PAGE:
Do not take if you are allergic (hypersensitive) to proguanil hydrochloride or any of the other ingredients.
Check with your doctor or pharmacist before taking your medicine if you have ever had problems with your kidneys. This is because your doctor may give you a lower dose.
If you live in a country where malaria occurs, you may already be slightly immune to the disease. You must ask a doctor or pharmacist for advice before you take anti-malarial medicines.
If you are pregnant or may become pregnant, talk to a doctor or pharmacist:
- before you take this medicine,
- before you take any medicine to prevent malaria,
- before you go to a country where there is malaria.
If you are breast-feeding, talk to a doctor or pharmacist before taking.
Although this medicine passes into the breast milk, the amount is not enough to protect your baby from malaria. Therefore, your baby will still need to be given anti-malarial medicines.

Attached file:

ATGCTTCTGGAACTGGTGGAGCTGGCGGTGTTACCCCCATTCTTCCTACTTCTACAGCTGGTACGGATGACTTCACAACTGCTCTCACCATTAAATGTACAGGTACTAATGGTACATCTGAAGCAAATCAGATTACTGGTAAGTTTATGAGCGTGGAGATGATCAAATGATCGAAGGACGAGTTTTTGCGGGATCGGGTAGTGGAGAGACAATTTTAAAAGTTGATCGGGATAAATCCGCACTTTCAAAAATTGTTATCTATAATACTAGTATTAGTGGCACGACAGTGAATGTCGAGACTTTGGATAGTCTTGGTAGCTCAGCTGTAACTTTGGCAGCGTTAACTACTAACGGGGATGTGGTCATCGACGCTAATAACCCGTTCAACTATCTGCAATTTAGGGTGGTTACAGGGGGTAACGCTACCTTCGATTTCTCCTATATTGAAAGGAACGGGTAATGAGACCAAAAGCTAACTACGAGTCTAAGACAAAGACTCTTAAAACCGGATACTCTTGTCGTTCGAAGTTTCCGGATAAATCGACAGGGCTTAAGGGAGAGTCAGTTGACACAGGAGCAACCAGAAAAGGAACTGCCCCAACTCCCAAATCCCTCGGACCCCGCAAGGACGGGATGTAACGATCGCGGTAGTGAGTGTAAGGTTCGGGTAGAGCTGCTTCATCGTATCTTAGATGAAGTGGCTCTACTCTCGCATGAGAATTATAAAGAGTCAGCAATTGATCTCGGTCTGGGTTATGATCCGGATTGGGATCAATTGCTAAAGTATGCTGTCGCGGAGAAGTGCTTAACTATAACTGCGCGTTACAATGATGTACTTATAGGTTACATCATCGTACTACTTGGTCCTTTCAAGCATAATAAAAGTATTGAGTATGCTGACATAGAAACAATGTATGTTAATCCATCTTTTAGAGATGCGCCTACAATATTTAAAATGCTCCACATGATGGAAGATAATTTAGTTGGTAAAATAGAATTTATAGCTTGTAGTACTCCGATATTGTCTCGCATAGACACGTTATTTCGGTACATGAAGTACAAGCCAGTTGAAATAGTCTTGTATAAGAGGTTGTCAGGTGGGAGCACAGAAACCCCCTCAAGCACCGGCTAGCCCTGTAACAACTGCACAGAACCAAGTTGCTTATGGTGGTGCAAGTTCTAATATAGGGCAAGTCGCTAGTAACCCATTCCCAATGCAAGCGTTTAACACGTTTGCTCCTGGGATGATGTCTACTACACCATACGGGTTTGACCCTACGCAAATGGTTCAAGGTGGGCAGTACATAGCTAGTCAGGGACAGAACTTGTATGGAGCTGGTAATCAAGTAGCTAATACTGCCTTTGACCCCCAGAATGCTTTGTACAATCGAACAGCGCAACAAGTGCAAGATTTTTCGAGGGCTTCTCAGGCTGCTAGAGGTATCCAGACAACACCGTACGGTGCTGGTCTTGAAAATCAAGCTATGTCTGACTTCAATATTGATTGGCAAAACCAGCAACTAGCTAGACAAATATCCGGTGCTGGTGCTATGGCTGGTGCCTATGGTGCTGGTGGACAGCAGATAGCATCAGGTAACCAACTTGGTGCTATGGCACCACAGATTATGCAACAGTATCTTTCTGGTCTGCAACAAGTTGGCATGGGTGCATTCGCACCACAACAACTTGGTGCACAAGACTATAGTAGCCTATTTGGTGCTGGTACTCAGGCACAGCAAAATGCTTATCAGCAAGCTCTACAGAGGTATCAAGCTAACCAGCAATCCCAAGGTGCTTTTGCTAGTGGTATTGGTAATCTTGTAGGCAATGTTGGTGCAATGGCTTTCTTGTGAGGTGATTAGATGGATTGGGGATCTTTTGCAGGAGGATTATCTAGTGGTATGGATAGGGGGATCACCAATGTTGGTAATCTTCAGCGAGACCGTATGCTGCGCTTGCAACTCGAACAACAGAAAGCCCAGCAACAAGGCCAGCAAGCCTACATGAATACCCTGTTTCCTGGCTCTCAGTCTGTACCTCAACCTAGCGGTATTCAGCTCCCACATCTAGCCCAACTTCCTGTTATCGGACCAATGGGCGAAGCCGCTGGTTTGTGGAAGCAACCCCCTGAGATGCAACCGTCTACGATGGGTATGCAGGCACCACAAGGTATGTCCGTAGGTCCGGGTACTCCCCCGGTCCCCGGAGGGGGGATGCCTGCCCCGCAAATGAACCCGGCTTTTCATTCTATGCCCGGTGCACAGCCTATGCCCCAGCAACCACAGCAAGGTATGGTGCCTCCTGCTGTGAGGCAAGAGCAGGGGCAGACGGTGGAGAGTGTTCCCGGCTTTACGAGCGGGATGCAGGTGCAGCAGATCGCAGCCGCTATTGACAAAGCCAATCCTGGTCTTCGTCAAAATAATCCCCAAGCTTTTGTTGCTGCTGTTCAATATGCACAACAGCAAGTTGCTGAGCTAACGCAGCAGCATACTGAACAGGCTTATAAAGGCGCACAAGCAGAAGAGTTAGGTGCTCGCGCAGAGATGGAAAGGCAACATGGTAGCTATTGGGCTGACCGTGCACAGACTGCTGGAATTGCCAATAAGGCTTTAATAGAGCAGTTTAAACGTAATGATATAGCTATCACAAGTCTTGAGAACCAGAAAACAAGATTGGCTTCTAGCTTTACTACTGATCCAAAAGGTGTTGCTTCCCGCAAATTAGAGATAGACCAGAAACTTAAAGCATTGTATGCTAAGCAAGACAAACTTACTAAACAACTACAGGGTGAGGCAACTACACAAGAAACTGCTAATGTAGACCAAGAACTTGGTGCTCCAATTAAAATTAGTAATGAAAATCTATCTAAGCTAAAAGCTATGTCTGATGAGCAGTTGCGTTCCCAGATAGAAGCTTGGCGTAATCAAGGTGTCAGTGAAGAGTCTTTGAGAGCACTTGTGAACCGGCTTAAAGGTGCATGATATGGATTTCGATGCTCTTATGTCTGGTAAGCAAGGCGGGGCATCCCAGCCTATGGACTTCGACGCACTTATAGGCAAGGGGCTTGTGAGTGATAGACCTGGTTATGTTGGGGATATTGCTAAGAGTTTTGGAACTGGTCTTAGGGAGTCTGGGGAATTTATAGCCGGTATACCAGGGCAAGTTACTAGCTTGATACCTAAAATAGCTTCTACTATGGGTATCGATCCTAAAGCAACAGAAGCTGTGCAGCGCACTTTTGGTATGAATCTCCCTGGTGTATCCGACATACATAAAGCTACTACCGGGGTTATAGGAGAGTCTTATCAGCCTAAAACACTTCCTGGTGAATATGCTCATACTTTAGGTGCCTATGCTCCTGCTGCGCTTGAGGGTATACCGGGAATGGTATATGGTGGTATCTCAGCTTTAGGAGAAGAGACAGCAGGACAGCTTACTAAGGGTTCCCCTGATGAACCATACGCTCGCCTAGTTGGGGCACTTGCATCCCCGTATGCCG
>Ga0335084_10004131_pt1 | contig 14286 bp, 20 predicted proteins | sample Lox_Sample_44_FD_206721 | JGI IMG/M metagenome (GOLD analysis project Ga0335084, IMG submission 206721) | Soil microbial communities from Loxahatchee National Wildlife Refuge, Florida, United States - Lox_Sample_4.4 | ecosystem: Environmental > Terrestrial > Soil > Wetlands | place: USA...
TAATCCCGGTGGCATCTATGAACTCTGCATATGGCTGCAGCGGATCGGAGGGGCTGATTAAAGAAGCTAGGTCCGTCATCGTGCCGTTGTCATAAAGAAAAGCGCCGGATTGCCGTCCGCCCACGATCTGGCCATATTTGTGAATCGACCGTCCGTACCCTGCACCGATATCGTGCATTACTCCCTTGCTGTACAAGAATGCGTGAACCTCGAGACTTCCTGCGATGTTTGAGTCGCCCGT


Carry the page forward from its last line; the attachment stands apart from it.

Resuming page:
Ask your doctor or pharmacist who will be able to give you advice.
This medicine is not likely to affect you being able to drive or use any tools or machines.
If you take more tablets than you should, talk to a doctor or go to a hospital straight away.
If you forget to take a dose, take it as soon as you remember. However, if it is nearly time for the next dose, skip the missed dose.
Do not take a double dose (two doses at the same time) to make up for a forgotten dose.
Only stop taking four weeks after leaving the malaria area or if your doctor tells you to.
If you have any further questions on the use of this product, ask your doctor or pharmacist.